JASON ADKINS: Gods and Demons: New Paintings and Works on Paper

In the West RoomApril 6 – May 4, 2012 Opening reception Saturday April 6th 6 – 8pm

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Western Project is proud to present the second solo exhibition by Jason Adkins. Gods and Demons is a group of oil paintings, thematically a set of opposites, inspired by his recent residence in Las Vegas, Nevada. Moving beyond his minimal imagery of the past few years, the artist has merged land and atmosphere together, as a metaphor of visual and energetic fields. The contradictions of the work are complex; a slow/fast read, random/controlled brushwork, shallow/deep space, natural/artificial color. Using a cacophony of webbed line work against a variegated background, his images appear to float and bend simultaneously. The paintings writhe and twist as a net of spun color, each a seemingly continuous, orgiastic spray. The brushwork appears casual and wandering but is essentially a highly organized system; as webbed clouds, appearing both thin and endless, beautiful and acidic, hot in color.

Adkins’ formal all-over compositions mimic abstract expressionism from the 1950’s, yet bury any romantic nostalgia. Adkins sensibility is more like a muscle car careening over the Nevada desert leaving a cloud of dust. This is not Mark Tobey in the northwest, nor a Zen apocalypse of minimalism; Gods and Monsters are large and explosive works. The contradictions of nature and the culture of Nevada merge in a mass of undulating color; the opposites are turned up into an atmosphere thick and weightless; a sensation of everything and nothing.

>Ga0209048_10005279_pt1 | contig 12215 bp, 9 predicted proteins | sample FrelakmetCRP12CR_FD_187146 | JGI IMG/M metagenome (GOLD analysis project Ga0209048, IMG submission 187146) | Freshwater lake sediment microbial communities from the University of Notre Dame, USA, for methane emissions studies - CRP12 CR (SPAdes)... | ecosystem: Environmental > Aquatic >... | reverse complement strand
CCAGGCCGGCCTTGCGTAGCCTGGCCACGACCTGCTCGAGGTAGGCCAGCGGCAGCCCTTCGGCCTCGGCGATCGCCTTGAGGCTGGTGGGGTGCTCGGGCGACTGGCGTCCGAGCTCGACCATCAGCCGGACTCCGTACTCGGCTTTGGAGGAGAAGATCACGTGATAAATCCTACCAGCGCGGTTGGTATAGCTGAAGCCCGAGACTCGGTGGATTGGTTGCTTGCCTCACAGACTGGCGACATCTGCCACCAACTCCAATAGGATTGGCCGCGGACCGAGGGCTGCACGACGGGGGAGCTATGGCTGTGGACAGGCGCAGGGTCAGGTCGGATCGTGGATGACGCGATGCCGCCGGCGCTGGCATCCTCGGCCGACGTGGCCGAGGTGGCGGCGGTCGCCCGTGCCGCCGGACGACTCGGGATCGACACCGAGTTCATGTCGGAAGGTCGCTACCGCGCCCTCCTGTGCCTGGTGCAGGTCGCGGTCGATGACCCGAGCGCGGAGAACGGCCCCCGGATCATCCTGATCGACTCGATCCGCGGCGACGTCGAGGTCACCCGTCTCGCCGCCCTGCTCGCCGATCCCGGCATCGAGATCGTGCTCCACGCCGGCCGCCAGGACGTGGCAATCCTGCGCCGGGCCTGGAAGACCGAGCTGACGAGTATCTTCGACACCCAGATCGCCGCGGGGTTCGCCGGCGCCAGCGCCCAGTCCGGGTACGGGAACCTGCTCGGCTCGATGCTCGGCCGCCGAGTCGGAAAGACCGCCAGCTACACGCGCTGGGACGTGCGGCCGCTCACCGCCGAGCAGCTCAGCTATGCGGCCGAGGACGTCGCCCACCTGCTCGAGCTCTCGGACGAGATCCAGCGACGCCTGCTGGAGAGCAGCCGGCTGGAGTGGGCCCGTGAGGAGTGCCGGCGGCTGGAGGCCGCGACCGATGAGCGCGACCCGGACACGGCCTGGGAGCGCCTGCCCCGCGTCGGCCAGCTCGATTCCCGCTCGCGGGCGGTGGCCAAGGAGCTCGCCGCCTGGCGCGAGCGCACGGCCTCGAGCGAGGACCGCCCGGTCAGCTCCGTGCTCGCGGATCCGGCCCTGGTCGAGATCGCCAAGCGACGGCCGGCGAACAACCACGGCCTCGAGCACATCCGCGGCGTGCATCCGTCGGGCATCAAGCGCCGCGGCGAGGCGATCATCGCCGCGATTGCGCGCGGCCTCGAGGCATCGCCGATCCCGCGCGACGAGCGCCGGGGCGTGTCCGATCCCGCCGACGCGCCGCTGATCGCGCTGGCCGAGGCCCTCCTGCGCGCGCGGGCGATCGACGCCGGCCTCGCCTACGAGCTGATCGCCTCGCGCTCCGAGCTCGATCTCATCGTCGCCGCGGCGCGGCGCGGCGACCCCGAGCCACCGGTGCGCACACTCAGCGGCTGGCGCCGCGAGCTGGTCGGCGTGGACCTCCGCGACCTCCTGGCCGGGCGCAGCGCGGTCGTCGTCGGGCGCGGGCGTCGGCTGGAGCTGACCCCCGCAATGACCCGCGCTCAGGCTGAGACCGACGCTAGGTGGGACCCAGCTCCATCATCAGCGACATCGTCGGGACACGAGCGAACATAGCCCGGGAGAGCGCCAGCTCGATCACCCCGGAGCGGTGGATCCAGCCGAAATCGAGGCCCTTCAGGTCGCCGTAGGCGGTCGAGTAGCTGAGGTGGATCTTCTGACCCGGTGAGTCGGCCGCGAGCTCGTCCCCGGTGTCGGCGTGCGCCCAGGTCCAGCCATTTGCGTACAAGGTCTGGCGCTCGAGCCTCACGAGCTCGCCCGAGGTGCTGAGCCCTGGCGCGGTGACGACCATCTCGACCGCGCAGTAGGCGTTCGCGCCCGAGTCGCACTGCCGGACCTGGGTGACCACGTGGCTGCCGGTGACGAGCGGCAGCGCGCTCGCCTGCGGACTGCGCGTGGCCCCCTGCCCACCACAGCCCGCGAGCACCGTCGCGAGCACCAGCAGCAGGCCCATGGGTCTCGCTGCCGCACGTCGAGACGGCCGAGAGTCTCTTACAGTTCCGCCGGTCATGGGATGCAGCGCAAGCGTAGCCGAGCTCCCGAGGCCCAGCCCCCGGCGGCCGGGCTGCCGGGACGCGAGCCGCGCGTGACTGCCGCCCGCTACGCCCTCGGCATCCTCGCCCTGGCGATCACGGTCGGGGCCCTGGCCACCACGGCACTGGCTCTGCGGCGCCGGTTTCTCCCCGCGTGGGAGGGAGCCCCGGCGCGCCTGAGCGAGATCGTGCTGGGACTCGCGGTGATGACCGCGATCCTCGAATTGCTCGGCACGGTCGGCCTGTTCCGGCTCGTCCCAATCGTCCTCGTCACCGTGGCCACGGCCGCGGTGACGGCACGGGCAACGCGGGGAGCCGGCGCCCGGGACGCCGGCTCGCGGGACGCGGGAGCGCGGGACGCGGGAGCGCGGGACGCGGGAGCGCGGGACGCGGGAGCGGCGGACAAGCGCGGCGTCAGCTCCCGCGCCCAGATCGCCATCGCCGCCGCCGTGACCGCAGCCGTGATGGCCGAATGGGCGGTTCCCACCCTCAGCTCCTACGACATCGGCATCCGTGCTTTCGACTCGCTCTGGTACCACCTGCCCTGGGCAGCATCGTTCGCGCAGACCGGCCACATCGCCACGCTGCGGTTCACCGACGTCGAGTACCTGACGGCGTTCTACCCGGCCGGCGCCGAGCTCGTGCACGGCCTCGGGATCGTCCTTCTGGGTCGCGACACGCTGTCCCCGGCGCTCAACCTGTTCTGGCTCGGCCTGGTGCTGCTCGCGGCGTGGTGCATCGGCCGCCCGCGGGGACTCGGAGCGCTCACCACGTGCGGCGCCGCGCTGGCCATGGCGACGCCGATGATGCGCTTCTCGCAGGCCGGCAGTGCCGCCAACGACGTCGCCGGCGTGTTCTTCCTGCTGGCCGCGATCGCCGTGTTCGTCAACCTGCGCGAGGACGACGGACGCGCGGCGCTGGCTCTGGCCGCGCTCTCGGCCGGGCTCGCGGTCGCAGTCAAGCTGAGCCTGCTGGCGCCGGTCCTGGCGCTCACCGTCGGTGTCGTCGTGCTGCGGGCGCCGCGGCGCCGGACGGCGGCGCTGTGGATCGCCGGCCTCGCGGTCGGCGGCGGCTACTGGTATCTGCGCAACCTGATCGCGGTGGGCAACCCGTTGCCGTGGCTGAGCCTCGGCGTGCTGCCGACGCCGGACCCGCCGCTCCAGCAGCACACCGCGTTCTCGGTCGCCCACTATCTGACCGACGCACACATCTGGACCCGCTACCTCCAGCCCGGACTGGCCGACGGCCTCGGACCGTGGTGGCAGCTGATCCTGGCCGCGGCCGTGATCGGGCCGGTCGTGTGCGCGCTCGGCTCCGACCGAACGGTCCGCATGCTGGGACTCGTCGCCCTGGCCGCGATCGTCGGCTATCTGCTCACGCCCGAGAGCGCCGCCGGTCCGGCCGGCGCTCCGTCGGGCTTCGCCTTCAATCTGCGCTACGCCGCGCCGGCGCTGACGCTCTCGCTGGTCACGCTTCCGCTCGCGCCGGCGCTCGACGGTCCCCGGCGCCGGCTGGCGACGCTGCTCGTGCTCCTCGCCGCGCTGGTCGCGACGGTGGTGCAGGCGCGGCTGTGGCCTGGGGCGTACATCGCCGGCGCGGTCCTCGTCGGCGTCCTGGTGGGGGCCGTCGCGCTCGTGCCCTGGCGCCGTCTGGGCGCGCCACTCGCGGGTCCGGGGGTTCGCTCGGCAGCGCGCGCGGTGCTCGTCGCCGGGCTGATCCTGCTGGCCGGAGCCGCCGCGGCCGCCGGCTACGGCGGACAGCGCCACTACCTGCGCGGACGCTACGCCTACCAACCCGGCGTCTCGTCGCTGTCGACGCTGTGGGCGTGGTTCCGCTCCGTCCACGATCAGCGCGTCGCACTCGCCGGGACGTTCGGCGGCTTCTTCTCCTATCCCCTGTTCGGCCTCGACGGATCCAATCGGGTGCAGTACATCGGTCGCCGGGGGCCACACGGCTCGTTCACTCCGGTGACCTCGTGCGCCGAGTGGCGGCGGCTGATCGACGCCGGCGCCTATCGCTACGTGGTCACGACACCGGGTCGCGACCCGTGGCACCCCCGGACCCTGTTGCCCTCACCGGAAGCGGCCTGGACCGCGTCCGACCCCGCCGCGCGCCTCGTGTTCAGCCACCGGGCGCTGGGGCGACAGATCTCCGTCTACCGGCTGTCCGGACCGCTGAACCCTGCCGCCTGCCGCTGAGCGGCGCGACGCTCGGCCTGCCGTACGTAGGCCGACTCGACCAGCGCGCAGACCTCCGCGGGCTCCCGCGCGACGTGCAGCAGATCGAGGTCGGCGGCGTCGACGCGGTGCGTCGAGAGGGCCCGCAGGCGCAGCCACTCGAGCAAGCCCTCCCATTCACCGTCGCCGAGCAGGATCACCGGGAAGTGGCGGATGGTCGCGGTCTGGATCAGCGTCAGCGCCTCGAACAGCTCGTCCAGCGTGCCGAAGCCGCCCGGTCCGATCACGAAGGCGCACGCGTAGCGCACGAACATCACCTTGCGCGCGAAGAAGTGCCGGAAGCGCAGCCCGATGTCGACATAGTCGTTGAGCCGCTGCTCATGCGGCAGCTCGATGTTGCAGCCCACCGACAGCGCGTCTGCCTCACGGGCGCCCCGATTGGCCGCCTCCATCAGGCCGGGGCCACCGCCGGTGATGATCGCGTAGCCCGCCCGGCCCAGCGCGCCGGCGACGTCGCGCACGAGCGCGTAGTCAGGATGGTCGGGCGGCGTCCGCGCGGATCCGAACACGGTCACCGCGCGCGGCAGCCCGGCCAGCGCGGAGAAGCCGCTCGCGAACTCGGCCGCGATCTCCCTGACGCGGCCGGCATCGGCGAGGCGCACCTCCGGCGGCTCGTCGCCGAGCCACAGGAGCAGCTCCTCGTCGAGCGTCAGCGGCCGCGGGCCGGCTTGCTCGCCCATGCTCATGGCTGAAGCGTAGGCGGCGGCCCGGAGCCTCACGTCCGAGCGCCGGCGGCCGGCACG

Adkins has just finished a residency at the P3 Studio in Las Vegas, and will be included in the exhibition, New Again, at the Marjorie Barrick Museum at UNLV, Las Vegas, Nevada. He has shown at the Franklin Parrish Gallery in New York, Holter Museum of Art in Helena, Montana, Pepperdine University and the American Jewish University Los Angeles, California, and galleries across the US. He is in the collections of the Frederick R. Weisman Museum of Art, Los Angeles, The Phyllis and Ross Escalette Permanent Collection Chapman University, Orange, California and the Marjorie Barrick Museum at UNLV, Las Vegas, Nevada.